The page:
THE ALLEN TRACE
By: Fay Folsom Nichols
Time and nature eradicate ancient trails. They live only in the memory of some old man or are fading out on the yellowing pages of a crumpled diary. Such is the Allen Trace that followed an old Potawatomi trail up from Fort Ouiatanon on the Wabash (near the site of Lafayette) to Lake Michigan. It is as nearly forgotten as those whose feet grooved the land the while they followed their natural instincts along easy grades and in comparative safety to feeding grounds, water holes, salt licks, and at last, the river and convenient fords.
It was probably this “convenient ford” that brought Trader Allen up from the lower Wabash region to make certain crossing of the Kankakee. It was the Potawatomi ford at the present site of Baums Bridge in south Porter county. The Trace was by no means a short road, nor, because of great marshy places, a straight one. Modern 43 makes a beeline from Lafayette to Michigan City: 49 parallels it for quite some distance to enter the Dunes at Waverly Beach. Each highway traverses, at times, parts of the old Allen Trace.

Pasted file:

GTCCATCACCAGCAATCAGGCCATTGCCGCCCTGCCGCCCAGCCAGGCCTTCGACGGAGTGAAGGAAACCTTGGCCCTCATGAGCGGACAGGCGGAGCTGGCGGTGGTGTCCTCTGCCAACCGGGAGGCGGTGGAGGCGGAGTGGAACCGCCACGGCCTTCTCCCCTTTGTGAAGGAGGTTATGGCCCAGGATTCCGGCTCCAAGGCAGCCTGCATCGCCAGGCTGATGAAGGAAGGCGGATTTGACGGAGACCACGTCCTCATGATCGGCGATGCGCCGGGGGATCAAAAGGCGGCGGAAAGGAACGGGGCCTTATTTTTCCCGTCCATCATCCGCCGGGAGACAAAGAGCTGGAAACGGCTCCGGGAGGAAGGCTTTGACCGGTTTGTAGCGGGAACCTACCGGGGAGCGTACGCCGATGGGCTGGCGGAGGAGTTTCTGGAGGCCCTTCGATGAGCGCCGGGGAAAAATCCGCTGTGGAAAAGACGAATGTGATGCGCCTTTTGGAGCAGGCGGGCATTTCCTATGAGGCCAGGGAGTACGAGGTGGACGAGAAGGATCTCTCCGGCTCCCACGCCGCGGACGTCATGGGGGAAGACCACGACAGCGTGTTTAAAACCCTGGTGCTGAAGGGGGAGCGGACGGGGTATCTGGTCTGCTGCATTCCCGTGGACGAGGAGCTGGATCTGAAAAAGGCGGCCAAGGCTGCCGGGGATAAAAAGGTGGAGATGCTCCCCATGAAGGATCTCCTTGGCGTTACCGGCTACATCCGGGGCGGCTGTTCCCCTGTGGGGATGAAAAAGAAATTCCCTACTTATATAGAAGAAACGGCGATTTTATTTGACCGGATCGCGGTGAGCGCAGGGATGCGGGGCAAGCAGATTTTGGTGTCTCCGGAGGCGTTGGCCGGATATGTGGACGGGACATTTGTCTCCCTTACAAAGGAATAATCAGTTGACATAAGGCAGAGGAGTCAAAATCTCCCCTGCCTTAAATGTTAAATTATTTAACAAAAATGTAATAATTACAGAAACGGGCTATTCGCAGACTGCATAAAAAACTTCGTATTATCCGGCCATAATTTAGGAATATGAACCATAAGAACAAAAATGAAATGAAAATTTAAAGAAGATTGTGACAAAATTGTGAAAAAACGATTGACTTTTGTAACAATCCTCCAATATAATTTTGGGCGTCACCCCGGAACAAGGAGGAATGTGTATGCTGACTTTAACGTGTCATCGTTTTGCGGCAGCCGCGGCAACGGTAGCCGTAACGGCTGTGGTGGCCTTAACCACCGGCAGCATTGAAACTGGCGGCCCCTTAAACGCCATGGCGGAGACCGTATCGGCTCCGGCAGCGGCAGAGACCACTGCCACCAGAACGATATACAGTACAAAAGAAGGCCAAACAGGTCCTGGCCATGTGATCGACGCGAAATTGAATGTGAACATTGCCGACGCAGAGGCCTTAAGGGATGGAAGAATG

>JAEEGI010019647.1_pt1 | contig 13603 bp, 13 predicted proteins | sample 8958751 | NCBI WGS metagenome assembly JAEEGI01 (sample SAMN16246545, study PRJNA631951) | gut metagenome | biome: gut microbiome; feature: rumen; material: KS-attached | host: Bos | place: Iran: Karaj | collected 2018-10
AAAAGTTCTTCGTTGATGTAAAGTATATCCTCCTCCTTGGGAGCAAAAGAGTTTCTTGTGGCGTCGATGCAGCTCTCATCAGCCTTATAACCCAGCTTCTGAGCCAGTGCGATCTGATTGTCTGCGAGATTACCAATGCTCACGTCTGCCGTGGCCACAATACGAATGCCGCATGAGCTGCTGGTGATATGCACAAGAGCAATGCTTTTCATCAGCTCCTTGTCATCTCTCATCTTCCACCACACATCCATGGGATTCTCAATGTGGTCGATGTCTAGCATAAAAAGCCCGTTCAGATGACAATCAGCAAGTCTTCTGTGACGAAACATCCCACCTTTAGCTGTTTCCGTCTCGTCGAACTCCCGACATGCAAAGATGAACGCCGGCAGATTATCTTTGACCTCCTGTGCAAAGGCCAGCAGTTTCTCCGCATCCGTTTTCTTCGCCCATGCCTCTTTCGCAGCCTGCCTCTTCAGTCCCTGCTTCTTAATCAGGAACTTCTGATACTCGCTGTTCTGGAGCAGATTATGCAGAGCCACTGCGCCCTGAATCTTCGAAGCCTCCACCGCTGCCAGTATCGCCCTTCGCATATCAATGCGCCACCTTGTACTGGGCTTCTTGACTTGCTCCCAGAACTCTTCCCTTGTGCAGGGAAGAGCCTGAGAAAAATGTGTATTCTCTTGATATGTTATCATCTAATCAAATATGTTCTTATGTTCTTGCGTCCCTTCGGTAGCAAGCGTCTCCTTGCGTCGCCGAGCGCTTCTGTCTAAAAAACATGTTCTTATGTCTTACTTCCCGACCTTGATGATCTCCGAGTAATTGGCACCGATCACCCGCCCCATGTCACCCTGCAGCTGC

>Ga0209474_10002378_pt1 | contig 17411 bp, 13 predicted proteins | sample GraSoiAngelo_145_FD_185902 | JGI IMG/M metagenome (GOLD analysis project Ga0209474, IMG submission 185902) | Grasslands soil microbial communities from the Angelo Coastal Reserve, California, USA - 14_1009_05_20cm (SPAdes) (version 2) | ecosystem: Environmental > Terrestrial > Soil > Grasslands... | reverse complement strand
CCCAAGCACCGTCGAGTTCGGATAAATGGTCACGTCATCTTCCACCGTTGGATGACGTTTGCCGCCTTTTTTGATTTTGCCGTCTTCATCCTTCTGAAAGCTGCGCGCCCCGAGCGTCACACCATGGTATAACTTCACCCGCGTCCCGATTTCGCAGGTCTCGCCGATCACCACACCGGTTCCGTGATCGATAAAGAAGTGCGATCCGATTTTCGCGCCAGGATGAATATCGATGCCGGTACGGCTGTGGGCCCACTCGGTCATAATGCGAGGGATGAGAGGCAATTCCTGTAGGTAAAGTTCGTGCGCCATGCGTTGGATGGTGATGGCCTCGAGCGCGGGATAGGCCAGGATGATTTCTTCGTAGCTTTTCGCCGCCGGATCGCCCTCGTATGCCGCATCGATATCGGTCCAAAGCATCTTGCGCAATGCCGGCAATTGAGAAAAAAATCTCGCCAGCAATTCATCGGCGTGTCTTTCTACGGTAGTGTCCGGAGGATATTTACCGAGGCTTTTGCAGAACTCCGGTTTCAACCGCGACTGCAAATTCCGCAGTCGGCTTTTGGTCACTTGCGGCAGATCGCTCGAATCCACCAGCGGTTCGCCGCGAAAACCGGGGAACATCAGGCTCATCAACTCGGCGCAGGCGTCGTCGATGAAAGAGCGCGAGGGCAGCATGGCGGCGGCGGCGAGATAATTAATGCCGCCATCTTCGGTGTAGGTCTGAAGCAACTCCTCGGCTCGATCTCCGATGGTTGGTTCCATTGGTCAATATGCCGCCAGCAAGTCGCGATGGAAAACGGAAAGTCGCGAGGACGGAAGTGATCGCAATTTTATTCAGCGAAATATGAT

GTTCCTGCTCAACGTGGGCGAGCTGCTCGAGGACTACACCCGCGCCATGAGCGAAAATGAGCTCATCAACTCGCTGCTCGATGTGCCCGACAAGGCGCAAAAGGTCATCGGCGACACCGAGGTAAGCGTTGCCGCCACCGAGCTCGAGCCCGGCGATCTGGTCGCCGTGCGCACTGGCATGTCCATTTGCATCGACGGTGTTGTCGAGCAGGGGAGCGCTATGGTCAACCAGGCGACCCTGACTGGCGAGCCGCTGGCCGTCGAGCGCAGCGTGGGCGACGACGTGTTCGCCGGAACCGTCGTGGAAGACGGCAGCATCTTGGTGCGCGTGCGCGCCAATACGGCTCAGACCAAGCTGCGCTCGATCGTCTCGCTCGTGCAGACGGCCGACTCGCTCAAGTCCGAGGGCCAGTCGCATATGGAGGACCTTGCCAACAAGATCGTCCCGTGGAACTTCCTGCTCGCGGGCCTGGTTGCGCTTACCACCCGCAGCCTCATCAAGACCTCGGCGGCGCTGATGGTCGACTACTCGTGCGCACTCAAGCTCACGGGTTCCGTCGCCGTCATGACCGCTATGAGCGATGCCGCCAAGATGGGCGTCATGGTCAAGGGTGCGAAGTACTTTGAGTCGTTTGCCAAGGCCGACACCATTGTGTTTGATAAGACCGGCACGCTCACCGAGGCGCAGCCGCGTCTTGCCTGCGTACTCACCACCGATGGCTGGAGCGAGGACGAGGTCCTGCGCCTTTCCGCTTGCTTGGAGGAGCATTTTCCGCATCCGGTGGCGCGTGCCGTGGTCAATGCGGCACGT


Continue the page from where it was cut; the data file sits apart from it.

The Wea were still cultivating their corn fields along the Wabash when the French Traders chose Ouiatanon as their headquarters. The flags of three nations eventually waved from the top of the block house that overlooked the fields. When the Wea decided to stop an advance of the white settler across them, the great pow-wow was held at the fort. But General Scott had received his orders. In June of 1791 eight hundred cavalrymen rode into the Wabash county, and what had promised to be a large-scale feud ended. The Wea villages had been destroyed.
In less than half a century after the invasion, a young woman, Ann Ellsworth, would be forming the sentence, “What Hath God Wrought,” at her desk in her home near the site of the old fort and posting it to Samuel F. B. Morse. It was the first message over telegraph wires.